STEPPING out from her role as lead vocalist with the prog-bluegrass band Crooked Still, Massachusetts singer Aoife O’Donovan proved that she can hold the floor with just an acoustic guitar and a repertoire of her own material punctuated by traditional songs and the odd cover.
Aoife O’Donovan - Pleasance, Edinburgh
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Silken-voiced and immediately engaging, she can nevertheless work up a good ole country holler, as in the glorious, full-on exhortation of Oh, Mama.
There were occasions when the PA might have been turned up just a little (a rare complaint; usually over-amplification is the bugbear) to bring out her quieter, more confiding lyrics such as the edgy Beekeeper or the erotically-charged journey of Thursday’s Child. In general, though, her seemingly effortless delivery rarely missed the mark.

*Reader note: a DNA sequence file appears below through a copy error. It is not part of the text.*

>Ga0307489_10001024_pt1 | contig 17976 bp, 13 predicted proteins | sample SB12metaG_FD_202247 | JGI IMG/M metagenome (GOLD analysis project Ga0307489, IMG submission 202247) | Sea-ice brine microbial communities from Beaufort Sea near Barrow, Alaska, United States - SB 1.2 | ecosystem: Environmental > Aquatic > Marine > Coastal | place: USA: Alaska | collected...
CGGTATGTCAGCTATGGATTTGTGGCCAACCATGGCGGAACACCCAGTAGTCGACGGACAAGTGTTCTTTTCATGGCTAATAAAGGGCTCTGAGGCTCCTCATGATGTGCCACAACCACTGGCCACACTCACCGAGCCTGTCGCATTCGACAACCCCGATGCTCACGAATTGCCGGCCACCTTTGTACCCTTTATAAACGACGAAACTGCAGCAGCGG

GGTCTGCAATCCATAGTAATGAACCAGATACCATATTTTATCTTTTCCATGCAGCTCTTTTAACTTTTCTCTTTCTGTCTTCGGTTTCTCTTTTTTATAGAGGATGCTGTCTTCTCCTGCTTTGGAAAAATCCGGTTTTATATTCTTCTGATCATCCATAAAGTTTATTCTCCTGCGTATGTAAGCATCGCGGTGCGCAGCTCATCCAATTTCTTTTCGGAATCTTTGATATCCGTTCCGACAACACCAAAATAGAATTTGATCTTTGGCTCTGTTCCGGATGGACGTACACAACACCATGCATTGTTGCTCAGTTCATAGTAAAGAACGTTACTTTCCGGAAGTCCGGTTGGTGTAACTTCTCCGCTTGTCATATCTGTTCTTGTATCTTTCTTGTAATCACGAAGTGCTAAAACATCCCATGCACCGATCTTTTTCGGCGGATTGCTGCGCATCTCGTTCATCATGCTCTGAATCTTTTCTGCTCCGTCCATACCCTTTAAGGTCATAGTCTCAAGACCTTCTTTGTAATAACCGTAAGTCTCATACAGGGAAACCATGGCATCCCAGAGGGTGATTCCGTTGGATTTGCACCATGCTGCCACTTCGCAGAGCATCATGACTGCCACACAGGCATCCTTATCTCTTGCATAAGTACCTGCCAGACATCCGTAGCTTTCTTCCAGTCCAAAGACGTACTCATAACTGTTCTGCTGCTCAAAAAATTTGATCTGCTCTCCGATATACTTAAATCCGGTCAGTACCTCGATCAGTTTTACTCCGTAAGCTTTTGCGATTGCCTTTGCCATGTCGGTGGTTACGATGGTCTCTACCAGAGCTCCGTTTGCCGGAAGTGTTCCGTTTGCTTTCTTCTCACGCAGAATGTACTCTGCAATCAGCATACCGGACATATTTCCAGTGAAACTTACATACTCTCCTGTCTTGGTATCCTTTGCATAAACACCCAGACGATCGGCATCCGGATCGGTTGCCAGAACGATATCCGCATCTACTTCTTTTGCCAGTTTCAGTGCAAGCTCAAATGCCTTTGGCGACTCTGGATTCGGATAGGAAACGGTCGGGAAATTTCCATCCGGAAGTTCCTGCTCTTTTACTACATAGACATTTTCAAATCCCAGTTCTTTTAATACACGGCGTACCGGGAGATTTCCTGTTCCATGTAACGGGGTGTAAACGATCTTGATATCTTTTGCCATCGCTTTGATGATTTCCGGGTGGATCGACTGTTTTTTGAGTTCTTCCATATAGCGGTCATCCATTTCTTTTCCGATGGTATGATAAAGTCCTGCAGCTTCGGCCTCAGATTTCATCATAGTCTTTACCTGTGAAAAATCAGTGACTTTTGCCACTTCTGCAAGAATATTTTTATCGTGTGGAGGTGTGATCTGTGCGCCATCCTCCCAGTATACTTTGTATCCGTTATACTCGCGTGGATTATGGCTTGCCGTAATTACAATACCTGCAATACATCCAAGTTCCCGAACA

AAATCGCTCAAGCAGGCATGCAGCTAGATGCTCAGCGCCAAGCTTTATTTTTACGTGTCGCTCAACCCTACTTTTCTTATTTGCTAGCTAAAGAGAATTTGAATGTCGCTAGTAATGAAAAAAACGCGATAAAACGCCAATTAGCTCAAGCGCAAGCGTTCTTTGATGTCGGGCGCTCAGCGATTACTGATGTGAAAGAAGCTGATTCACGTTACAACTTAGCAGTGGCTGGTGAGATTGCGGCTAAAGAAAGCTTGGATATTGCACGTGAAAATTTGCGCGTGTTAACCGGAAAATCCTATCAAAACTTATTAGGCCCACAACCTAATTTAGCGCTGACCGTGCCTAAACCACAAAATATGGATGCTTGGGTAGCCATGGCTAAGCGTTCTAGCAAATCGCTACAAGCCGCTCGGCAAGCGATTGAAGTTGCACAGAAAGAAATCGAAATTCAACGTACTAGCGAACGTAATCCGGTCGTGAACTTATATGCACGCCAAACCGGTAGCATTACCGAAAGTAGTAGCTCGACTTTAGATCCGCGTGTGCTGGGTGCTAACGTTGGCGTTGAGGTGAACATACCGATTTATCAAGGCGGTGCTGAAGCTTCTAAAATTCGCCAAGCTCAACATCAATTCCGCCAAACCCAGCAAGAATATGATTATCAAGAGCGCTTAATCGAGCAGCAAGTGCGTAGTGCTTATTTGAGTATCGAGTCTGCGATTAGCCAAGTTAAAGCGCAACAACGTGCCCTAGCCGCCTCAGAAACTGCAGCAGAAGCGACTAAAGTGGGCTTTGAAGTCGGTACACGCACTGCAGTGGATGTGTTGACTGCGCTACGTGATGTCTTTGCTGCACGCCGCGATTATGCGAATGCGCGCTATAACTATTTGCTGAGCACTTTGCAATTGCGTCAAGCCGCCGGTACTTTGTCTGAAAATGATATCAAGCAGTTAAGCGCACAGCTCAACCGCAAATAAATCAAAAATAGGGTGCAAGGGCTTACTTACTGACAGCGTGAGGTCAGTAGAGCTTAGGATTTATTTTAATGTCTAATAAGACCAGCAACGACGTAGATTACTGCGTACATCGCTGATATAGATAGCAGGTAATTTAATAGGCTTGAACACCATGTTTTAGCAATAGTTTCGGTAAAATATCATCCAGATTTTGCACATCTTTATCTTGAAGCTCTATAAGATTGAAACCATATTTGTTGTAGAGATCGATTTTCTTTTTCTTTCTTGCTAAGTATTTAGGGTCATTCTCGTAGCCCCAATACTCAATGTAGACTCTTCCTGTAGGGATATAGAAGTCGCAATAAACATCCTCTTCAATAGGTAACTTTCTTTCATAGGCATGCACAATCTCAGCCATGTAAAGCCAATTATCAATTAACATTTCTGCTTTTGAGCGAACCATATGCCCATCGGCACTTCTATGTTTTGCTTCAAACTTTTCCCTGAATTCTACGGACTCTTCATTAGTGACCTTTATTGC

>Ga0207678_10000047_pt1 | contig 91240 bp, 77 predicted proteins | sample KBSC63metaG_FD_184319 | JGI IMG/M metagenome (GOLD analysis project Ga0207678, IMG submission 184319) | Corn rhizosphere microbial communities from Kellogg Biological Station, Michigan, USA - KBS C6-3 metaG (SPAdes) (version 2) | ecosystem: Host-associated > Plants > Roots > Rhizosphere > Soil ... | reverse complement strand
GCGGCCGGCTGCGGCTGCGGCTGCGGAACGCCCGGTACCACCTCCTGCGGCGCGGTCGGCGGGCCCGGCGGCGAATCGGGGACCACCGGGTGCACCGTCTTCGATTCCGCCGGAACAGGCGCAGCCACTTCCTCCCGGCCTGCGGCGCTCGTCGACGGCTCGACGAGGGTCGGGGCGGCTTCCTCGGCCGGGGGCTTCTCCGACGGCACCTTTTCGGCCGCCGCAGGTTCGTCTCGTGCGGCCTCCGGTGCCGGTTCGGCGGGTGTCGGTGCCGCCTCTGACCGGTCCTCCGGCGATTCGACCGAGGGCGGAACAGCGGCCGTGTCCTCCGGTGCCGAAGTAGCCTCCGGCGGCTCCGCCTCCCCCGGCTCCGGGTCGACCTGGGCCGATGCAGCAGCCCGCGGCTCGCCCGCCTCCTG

A nod to her Irish lineage included Magpie, an eloquent tribute to her West Cork grandfather, and a winsome exposition of the traditional Lakes of Pontchartrain, while a fine a cappella rendition of the spiritual Troubled About Her Soul slipped neatly into her own, gospel inflected Lay My Burden Down.
In support, South Dakota’s Rachel Ries also saluted ancestors, with a heartfelt song for her Mennonite grandmother. Accompanying herself on electric guitar and keyboard, with James Smith on occasional mandolin and vocals, Ries proved something of a revelation with her piquant, nervy songs, such as the title track from her album, Ghost of a Gardener. She’s also surely the only singer-songwriter who sells jars of her own jam at gigs.
Seen on 30.05.14